My first thought, in considering investing in still more rain barrels, was how nice it would be to have real wooden ones. I spotted these beauties at a restaurant in Huntsville, Ont., last month, and was quite inspired:

Wooden rain barrels

When I saw these wooden barrels outside a Huntsville, Ont., restaurant, I decided that this was what I wanted for the Manse’s rain barrels. Sadly, it has not yet come to pass.

But a fair bit of research on my part determined that wooden rain barrels are well-nigh impossible to acquire in Canada. (If any reader has a source, I am still looking.)

So what do you do when you can’t find the perfect rain barrel? You check out what the usual retail suspects have to offer. On Canadian Tire’s website I found the one you see at the top of this post, and before many more days had passed, it was in my possession. And thanks to some fine installation work from a smart and talented young man from Queensborough, Tyler Walker, both the brand-new rain barrel and Rain Barrel No. 2 are now properly set up and ready to do their thing.

Old and new rain-barrel setups

Now all we need is some rain.

Blue dots on trees? I am now an expert

Tree of Life July 9, 2018

The beautiful red pine – the Tree of Life, as Raymond and I call it – across the road from the Manse this afternoon. Yes, it has been quite markedly trimmed by Hydro One crews – a move that was telegraphed by the blue dot you can see on its trunk, which appeared late this past winter. Fortunately for all in Queensborough, it’s still standing and it still looks glorious.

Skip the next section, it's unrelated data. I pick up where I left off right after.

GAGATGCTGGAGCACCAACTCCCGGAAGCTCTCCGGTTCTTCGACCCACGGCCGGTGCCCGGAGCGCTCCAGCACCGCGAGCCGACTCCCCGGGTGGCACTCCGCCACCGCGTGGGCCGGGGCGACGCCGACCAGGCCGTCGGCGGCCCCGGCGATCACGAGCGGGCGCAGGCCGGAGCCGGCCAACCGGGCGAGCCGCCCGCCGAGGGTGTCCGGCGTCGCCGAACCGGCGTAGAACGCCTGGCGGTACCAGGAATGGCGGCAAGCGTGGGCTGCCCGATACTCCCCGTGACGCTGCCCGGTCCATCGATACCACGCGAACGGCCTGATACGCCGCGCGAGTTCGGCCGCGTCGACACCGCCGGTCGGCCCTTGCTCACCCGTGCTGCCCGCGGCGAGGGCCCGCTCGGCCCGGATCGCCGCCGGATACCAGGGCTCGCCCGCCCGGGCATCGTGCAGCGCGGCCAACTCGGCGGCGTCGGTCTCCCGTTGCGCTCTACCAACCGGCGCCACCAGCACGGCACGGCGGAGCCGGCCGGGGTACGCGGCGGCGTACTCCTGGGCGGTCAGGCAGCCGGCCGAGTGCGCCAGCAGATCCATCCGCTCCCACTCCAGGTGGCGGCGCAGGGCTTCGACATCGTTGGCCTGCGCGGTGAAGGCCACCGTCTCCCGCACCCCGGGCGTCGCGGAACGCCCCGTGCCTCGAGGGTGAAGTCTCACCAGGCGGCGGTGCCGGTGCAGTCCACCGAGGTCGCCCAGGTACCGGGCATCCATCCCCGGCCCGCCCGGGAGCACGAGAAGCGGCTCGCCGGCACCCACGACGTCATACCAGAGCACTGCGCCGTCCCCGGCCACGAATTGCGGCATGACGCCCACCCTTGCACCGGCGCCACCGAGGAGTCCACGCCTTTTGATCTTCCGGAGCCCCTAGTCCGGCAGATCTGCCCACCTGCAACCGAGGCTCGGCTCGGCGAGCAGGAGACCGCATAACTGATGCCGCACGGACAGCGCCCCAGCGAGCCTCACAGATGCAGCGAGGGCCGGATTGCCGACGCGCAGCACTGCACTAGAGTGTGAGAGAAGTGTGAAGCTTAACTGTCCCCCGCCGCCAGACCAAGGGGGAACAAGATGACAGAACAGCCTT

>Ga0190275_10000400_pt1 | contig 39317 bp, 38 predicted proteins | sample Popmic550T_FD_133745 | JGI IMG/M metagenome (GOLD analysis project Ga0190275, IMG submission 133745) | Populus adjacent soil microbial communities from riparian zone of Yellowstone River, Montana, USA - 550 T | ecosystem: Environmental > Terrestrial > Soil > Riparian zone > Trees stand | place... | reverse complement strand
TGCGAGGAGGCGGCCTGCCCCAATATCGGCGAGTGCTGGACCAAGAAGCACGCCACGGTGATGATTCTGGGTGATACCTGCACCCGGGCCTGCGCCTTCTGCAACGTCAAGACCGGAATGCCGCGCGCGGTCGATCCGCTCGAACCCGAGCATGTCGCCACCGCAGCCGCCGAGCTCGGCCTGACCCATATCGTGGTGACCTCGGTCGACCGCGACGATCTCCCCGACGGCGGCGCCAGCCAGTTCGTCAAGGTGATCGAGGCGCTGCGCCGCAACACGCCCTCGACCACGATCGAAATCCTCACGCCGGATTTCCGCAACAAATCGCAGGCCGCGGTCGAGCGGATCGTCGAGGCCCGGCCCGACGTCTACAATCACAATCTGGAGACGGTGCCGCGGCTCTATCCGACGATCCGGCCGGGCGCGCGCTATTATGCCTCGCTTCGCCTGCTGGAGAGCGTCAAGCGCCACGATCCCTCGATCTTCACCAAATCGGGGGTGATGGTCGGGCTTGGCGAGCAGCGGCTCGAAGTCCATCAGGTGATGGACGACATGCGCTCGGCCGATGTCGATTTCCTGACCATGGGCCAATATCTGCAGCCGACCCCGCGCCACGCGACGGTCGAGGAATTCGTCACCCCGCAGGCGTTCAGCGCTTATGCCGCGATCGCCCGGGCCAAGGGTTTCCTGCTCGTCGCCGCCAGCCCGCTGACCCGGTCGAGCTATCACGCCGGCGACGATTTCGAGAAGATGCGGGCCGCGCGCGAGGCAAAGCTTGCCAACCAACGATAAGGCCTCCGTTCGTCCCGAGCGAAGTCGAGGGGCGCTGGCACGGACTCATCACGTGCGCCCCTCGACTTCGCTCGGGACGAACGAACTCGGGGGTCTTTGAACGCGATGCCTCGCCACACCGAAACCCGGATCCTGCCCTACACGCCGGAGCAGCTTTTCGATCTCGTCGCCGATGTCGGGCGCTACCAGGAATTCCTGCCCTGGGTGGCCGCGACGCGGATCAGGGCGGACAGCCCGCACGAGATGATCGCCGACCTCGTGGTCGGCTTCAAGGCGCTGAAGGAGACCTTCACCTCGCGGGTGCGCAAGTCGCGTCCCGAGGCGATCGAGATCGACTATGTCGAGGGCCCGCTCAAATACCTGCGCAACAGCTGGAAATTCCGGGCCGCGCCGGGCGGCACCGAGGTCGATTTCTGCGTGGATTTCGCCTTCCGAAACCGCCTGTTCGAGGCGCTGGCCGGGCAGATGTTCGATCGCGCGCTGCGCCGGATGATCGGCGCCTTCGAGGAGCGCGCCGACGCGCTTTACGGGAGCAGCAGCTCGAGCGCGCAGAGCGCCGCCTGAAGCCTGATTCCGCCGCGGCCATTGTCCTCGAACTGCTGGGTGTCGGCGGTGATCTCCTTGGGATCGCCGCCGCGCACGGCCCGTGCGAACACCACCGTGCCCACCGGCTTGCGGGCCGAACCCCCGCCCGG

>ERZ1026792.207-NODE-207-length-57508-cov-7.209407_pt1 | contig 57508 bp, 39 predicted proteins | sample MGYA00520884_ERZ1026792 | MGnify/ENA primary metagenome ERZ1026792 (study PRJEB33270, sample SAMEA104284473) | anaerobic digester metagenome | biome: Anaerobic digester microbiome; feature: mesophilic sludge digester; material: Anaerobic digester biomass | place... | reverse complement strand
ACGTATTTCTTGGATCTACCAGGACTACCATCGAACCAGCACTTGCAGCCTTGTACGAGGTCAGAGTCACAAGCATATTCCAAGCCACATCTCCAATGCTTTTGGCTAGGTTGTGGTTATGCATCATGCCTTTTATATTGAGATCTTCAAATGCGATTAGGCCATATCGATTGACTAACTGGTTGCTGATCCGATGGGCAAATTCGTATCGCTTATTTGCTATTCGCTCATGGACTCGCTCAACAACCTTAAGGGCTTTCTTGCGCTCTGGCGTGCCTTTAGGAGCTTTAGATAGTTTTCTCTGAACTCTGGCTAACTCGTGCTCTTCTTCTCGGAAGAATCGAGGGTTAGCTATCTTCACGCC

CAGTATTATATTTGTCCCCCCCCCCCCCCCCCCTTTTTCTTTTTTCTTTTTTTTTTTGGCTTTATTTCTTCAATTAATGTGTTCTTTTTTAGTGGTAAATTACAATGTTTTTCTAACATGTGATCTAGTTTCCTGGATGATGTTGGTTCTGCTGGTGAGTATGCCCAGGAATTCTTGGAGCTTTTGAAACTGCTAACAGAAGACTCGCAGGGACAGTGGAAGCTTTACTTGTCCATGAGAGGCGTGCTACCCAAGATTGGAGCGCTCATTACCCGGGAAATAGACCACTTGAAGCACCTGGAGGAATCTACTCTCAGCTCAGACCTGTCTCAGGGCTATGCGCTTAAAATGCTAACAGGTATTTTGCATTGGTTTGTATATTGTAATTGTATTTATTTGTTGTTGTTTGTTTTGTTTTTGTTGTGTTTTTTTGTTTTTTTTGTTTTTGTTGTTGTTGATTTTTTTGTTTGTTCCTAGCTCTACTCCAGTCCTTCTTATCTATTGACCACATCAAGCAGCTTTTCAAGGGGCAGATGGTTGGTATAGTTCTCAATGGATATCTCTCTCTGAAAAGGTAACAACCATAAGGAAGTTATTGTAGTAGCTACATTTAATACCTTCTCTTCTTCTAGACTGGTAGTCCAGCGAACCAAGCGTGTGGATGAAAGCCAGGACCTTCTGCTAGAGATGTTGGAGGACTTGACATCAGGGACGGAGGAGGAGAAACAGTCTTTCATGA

Call it coincidence – or maybe just another example of how easily we find and connect with each other in the Age of the Internet. At any rate, here’s a story about learning the meaning of blue dots on trees, and about how I was able to share what I’d learned.

Regular readers might recall that this past March I threw out a question in a post about blue dots on trees; that post is here. The question was: should I be worried about the spray-painted blue dots that had suddenly appeared on two Queensborough trees that are near and dear to me? Did they mean that the trees were at risk of being cut down?

The first tree was the magnificent Tree of Life (as Raymond and I call it), a red pine that is located on the property immediately across Bosley Road from ours. As we enjoy summer afternoons and evenings on the Manse’s front porch reading, writing and watching the world (or at least Queensborough) go by, we are always full of love and appreciation for this tree that is front and centre in our view.

The other tree was one that we own, on the Kincaid House property immediately adjacent to the Manse. I am still not sure what kind of tree it is, but when the blue dot sprayed on by Hydro One crews appeared last spring, I was worried what it might mean for this tall, stately tree.